(Your correspondent pursued the real estate version of this scam to its conclusion, for educational purposes, or so he tells himself. It resulted in him being dropped off on the side of a road one evening with a non-working number scrawled on a Post-it note, out 300 yuan. The agency office led to thoughts of Spanish Prisoner-style con games, with shelves labeled with various Beijing districts stacked with scrap fax paper, strangely empty desks, and old-model telephones lacking wires — may have been a standard Beijing office, come to think of it.)

It's against this backdrop that the city of Xi'an has instituted new provisional regulations requiring that information in personals ads be true. A two-sentence Xinhua report says that the rules require marriage ads to be true, in accordance with the law, and civilized; they can only mention sex, age, height, occupation, education, marriage status, children, economic status, and housing situation of the inquirer, and descriptions are limited to yes or no. No absolute or exaggerated language is allowed.

In particular, "unhealthily alluring" phrases like "luxury car and luxurious house," "matchless beauty," "pure and loving girl," "charming woman," "rich middle-aged woman," "100% woman," and "marriage status unimportant" are prohibited.

This by itself will do nothing. Left out of most reports, however, is the fact that the new rules include a requirement that advertisements be made under the true name of the person placing them — agencies can no longer hide behind the pretty face of a young, rich orphan. Unfortunately, because of the strict language laws, real pretty-faced, young, rich orphans will no longer be able to trade on their advantages. But that's a small price to pay for an action that will completely defang unscrupulous matchmakers.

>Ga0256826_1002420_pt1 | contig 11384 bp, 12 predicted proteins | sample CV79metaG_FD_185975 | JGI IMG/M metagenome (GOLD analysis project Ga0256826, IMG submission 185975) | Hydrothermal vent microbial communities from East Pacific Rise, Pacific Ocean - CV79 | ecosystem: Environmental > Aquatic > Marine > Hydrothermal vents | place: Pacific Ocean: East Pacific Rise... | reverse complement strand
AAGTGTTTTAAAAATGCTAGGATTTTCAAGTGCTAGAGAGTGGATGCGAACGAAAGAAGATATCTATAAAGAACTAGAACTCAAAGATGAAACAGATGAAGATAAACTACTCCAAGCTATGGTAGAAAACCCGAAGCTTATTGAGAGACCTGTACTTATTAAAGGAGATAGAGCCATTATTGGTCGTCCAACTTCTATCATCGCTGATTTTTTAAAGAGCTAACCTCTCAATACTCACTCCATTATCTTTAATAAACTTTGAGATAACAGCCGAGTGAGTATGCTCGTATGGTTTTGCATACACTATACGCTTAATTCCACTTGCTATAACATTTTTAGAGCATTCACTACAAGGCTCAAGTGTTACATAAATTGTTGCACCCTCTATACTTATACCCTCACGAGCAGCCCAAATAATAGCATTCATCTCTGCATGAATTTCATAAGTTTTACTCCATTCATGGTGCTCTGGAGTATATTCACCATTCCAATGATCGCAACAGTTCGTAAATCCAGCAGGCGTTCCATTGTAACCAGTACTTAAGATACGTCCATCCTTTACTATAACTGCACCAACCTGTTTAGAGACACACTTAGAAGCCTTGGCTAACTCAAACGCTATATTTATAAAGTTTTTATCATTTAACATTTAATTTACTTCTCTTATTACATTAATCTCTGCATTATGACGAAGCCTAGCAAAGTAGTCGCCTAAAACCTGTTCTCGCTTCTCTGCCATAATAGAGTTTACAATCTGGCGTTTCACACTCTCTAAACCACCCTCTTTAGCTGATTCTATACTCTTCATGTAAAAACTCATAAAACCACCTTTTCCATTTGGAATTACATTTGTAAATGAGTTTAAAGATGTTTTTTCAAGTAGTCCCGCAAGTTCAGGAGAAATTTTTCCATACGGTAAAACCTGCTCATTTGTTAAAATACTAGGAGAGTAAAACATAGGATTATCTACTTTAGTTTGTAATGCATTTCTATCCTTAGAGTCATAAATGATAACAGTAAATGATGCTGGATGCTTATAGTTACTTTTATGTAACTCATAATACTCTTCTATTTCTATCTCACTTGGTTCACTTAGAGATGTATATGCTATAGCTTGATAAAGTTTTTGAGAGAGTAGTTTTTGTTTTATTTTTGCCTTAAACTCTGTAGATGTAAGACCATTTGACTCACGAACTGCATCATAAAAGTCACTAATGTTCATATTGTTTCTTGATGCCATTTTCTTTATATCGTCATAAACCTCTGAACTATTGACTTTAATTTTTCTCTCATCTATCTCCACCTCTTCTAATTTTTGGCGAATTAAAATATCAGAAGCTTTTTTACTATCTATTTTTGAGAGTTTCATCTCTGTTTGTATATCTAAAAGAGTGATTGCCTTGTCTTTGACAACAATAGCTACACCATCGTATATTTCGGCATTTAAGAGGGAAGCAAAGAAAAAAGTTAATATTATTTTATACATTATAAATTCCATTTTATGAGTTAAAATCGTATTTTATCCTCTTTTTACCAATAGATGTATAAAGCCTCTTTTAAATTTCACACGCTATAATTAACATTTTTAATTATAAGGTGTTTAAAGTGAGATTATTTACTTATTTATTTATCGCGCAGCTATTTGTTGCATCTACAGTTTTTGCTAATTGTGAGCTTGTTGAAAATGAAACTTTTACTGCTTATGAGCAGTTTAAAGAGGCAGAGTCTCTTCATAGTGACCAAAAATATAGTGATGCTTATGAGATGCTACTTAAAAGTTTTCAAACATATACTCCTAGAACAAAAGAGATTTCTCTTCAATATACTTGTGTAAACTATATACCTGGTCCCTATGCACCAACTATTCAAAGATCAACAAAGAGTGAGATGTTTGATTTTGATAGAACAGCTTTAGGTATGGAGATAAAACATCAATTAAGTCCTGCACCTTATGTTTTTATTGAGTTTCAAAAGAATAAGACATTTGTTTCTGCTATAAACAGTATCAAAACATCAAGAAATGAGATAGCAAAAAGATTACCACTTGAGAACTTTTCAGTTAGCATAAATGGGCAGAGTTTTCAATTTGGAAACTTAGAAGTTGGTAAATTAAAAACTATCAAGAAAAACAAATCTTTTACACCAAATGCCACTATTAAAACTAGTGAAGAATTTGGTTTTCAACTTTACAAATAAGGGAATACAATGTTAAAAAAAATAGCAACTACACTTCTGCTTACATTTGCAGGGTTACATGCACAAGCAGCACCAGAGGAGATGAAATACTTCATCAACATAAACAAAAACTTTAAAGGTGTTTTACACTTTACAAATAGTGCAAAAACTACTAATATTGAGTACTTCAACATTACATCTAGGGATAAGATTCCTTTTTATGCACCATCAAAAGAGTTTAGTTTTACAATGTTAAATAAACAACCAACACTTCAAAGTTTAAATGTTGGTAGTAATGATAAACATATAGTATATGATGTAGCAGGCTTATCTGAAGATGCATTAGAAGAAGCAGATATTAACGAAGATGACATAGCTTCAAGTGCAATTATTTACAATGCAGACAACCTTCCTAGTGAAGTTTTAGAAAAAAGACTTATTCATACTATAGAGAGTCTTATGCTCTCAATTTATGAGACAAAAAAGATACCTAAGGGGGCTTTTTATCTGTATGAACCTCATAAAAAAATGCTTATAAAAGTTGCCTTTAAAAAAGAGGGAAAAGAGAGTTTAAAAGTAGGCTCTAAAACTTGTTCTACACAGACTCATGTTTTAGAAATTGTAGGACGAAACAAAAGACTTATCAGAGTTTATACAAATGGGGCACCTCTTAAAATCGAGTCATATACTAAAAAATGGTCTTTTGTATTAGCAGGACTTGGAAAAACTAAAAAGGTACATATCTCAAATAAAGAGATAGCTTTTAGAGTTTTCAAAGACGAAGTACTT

That's the thought, at any rate. As another set of regulations to be added to the stack of generally unheeded rules, it wouldn't be too far of a stretch to predict that nothing much will change in Xi'an. Still, you might want to think long and hard about whether you truly enjoy those long walks on the beach, or if you are merely using them to get some action.

Links and Sources
China Media Timeline
Major media events over the last three decades
Danwei Model Workers
The latest recommended blogs and new media
From 2008
Front Page of the Day
A different newspaper every weekday
From the Vault
Classic Danwei posts
+ Culture and corporate propaganda in Soho Xiaobao (2007.11): Mid-2007 issues of Soho Xiaobao (SOHO小报), illustrating the complicated identity of in-house magazines run by real estate companies.
+ Internet executives complain about excessive Net censorship (2010.03): Internet executives complain about excessive Net censorship at an officially sanctioned meeting in Shenzhen.
+ Crowd-sourced cheating on the 2010 gaokao (2010.06): A student in Sichuan seeks help with the ancient Chinese section of this year's college entrance exam -- while the test is going on!
Danwei Archives